True freedom of religion

I’ve just been reading David Nirenberg’s history of antisemitism Anti-Judaism: The Western Tradition, and I came across the interesting letter 40 of Ambrose. Ambrose was Bishop of Milan for two decades in the late 4th century, and is considered one of the Fathers of the Church. The letter, addressed to the Roman emperor Theodosius, is framed as a plea for freedom and tolerance. And what is it that the “Godfearing, merciful, gentle, and calm” Theodosius has not sufficiently tolerated? It is the religious obligation to burn down synagogues.

In 388 a mob of monks in the Mesopotamian city of Callinicum burned down the Jewish synagogue and a gnostic Christian church. The local military governor ordered that the monks be punished and that the synagogue be rebuilt, at the expense of the local bishop, who had incited the attack.

There is, then, no adequate cause for such a commotion, that the people should be so severely punished for the burning of a building, and much less since it is the burning of a synagogue, a home of unbelief, a house of impiety, a receptacle of folly, which God Himself has condemned.

Ambrose goes on to remind Theodosius of the fate of his predecessor, who was thought too solicitous of the safety of Jews and their houses of worship:

Is it not on this account that Maximus was forsaken, who, before the days of the expedition, hearing that a synagogue had been burnt in Rome, had sent an edict to Rome, as if he were the upholder of public order? Wherefore the Christian people said, No good is in store for him. That king has become a Jew.

In other words, if you defend the Jews you might be suspected of being kind of a Jew yourself.

Anyway, this reminded me of John Boswell’s Jews and Bicycle Riders, and certain cries for religious tolerance that are abroad in the land today…

Last refuge

Northern Ireland under pressure after Irish gay marriage referendum win

I’m looking forward to seeing the arguments they will use to resist the pressure. Perhaps Northern Ireland can present itself as a last refuge in Europe for the non-gay-marrying, Christian bakers and florists, antigay clerics. It will help if they can get a high profile asylum case. Maybe the straight son of two North London radical feminists fleeing an arranged marriage to another man.

In all seriousness, I doubt there is anyone who is not astonished at the rapid international progress on same-sex marriage. That includes, most especially, those of us who came of age when acceptance of same-sex relationships was the norm in our student environments and/or recognised the logical force of the argument decades ago. Logical coherence doesn’t usually carry the day in politics nor, I have to admit, should it necessarily. But here we see the power of ideology in political affairs, against those who suppose that politics is merely about balancing competing interests. It’s the ideology of marriage, which had changed enormously in the past two centuries. People like Andrew Sullivan recognised in the 1980s that people’s intuitive understanding of marriage, in Europe and its cultural confrères, had evolved to where it was actually quite hospitable to same-sex marriage. Those of us who felt little emotional attachment to marriage immediately recognised the coherence of this position, but assumed that it would take approximately forever to get over that emotional hurdle, at least everywhere but Holland.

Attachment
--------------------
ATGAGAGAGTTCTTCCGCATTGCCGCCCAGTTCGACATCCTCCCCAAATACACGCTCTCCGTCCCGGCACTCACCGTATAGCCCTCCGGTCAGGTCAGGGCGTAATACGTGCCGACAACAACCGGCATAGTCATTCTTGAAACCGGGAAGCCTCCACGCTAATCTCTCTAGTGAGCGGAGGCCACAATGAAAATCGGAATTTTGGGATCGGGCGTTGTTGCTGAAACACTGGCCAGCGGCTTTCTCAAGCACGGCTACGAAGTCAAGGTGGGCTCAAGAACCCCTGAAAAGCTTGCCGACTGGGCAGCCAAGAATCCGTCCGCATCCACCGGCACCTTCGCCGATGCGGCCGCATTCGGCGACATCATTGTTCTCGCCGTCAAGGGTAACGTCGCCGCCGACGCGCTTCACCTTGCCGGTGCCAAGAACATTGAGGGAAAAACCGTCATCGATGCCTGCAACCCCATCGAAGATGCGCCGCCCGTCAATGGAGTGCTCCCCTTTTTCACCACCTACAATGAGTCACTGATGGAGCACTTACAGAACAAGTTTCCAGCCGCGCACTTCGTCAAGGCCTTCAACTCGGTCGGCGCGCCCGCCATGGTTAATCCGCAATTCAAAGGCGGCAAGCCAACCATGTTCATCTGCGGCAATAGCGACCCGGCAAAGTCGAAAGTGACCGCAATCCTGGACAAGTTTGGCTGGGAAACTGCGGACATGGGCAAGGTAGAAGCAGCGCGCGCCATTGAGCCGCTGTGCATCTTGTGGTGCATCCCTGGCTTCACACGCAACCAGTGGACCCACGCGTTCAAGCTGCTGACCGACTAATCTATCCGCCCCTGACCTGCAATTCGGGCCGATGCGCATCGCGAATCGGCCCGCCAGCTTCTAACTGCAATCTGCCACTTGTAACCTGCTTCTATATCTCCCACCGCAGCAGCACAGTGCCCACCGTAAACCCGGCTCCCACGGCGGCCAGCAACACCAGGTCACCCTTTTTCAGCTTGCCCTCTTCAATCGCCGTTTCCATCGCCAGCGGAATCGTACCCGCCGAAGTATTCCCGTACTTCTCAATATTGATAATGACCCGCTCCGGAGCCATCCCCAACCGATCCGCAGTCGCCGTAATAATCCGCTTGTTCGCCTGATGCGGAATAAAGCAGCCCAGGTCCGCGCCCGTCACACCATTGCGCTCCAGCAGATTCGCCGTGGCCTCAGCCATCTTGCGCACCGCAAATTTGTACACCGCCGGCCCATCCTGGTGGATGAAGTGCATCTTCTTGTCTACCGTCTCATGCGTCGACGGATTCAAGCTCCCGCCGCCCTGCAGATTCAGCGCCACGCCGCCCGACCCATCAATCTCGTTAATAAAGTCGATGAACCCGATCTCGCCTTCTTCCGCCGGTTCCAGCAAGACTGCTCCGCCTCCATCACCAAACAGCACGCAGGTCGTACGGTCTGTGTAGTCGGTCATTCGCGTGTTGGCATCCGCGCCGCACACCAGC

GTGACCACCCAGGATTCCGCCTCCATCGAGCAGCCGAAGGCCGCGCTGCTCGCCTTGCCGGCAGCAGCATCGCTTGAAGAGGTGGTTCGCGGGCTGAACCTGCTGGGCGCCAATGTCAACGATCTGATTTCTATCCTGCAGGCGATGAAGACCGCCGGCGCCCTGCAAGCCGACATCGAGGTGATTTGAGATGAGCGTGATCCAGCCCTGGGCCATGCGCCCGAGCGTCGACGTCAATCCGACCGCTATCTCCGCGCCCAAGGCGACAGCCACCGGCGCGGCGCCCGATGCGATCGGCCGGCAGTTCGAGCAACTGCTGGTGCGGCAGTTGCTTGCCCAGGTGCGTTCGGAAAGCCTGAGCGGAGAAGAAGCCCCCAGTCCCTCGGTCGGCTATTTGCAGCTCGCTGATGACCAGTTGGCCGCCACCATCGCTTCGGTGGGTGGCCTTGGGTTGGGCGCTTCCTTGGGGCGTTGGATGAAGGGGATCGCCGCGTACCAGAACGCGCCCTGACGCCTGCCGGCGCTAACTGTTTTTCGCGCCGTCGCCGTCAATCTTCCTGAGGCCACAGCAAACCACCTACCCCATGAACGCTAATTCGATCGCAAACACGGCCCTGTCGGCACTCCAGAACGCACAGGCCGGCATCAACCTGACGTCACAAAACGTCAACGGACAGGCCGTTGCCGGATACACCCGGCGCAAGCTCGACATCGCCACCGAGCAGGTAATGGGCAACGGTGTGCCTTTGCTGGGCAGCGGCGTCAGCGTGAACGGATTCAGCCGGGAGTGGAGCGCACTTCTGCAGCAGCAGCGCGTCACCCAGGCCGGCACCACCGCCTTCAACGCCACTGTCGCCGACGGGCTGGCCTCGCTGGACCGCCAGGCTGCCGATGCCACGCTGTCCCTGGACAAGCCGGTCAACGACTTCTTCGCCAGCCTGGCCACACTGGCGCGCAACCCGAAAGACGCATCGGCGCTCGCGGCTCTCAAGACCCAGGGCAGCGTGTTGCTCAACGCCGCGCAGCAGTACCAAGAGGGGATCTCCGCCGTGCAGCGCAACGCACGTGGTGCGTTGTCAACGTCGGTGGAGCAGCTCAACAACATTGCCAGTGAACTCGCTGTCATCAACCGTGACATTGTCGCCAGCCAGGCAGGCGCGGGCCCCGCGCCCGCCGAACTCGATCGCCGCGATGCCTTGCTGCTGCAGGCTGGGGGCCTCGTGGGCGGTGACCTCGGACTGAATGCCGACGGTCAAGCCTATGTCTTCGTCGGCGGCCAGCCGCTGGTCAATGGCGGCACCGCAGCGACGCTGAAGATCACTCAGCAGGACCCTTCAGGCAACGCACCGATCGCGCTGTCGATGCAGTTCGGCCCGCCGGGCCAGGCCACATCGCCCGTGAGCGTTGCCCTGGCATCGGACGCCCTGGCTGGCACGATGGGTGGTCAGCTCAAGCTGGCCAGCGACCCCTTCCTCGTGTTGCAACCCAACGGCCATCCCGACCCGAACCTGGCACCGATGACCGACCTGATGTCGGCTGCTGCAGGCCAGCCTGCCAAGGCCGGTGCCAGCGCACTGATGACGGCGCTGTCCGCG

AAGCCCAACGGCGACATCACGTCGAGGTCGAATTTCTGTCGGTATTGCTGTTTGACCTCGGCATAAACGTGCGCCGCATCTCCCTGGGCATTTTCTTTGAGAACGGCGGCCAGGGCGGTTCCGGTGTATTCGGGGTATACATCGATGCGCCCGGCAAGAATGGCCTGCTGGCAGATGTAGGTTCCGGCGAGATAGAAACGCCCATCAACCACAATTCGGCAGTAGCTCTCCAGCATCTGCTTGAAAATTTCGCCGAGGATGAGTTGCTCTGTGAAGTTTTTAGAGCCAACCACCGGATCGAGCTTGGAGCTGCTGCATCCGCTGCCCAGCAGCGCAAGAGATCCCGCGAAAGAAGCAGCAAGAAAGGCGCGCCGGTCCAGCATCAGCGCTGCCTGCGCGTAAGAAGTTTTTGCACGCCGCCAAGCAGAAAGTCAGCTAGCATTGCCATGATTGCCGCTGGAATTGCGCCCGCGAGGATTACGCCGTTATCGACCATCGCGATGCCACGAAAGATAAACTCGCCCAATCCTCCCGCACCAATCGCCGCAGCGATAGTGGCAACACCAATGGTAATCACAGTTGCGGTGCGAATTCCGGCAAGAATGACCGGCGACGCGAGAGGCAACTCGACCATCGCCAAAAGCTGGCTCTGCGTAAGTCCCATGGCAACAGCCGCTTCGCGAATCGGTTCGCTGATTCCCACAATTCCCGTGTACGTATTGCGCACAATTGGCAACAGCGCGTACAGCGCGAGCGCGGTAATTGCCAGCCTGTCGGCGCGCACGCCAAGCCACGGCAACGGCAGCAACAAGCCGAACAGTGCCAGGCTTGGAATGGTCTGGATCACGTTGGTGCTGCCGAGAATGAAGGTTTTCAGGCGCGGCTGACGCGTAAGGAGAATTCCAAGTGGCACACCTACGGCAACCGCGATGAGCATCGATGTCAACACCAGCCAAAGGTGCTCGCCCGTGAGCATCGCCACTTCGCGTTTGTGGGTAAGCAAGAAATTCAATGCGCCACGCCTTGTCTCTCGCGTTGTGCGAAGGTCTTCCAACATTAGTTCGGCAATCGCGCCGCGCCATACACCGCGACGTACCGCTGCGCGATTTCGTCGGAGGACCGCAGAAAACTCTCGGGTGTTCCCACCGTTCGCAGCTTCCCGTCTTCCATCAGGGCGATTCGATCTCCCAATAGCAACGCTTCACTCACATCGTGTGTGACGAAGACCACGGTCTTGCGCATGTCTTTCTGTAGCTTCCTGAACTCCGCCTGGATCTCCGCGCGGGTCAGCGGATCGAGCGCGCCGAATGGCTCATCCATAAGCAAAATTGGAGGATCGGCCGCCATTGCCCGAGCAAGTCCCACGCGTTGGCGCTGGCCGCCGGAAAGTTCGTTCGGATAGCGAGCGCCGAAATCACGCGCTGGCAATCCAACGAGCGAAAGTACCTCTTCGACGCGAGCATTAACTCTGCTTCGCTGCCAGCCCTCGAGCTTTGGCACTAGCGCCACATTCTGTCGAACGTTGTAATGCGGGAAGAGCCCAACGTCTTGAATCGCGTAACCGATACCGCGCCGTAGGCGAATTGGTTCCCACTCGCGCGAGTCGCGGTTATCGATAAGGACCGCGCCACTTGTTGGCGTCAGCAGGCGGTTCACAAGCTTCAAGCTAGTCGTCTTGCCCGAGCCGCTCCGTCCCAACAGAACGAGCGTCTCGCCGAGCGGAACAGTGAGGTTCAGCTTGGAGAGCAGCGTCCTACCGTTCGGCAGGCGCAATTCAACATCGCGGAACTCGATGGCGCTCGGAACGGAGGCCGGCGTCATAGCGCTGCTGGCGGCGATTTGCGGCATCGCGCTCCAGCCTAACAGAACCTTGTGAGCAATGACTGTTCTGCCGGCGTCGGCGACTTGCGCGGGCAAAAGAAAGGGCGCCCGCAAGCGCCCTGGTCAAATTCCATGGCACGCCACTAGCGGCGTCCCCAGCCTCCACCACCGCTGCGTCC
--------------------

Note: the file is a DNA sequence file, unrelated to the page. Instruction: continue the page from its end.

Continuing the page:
And because I personally attached little weight to marriage, I was definitely among those who thought this an unpromising, because unnecessarily charged, ground to fight on for gay rights. I didn’t see what Sullivan saw, that marriage equality could be the linchpin of a coherent struggle that could overthrow the entire framework of homophobia.

The political opinions of corporations

I’ve been intrigued by the forced resignation of Brendan Eich as CEO of Mozilla Corporation, on account of his donation of $1000 to the 2008 campaign to amend the California constitution to ban same-sex marriage. Some fascinating issues it brings up:
1. I’d forgotten that the last great political battle over same-sex marriage was fought in California. And the conservatives won it. How fascinating to be reminded that barely five years ago it was still possible to muster a majority for banning same-sex marriage in California of all places, and in the same year that Barack Obama was elected (also promising to oppose same-sex marriage). And after that Pyrrhic victory the conservatives basically fled the field, overwhelmed by an almost inexplicable tide of social change. Continue reading “The political opinions of corporations”

Can Russia stab us in the back?

Who knew that things had gotten so intimate between the erstwhile Cold War adversaries? Senator Charles Schumer (of New York) says

Russia has stabbed us in the back, and each day that Mr. Snowden is allowed to roam free is another twist of the knife.

As Mr Schumer surely knows, the “stab in the back” is a favourite antisemitic trope, or more generally a reference to treacherous fellow citizens who are “behind us” because we think we can trust them, while our eyes are focused on the enemy across the border. They are the internal enemy, taking advantage of our attention focused on the external enemy.

1919 Austrian postcard.
In Schumer’s telling, Russia is the one on the right.

Now, Russia is a powerful nation, and I hope that the US has a reasonably cooperative diplomatic relationship to it, but I would never have thought it was a US ally.

So, what I want to know is, who screwed up and let the Russians have our backs?

Of course, we wouldn’t have this problem if Snowden (like Bradley Manning) was gay. Maybe we should stop giving security clearances to heterosexuals. It’s too easy for them to get asylum…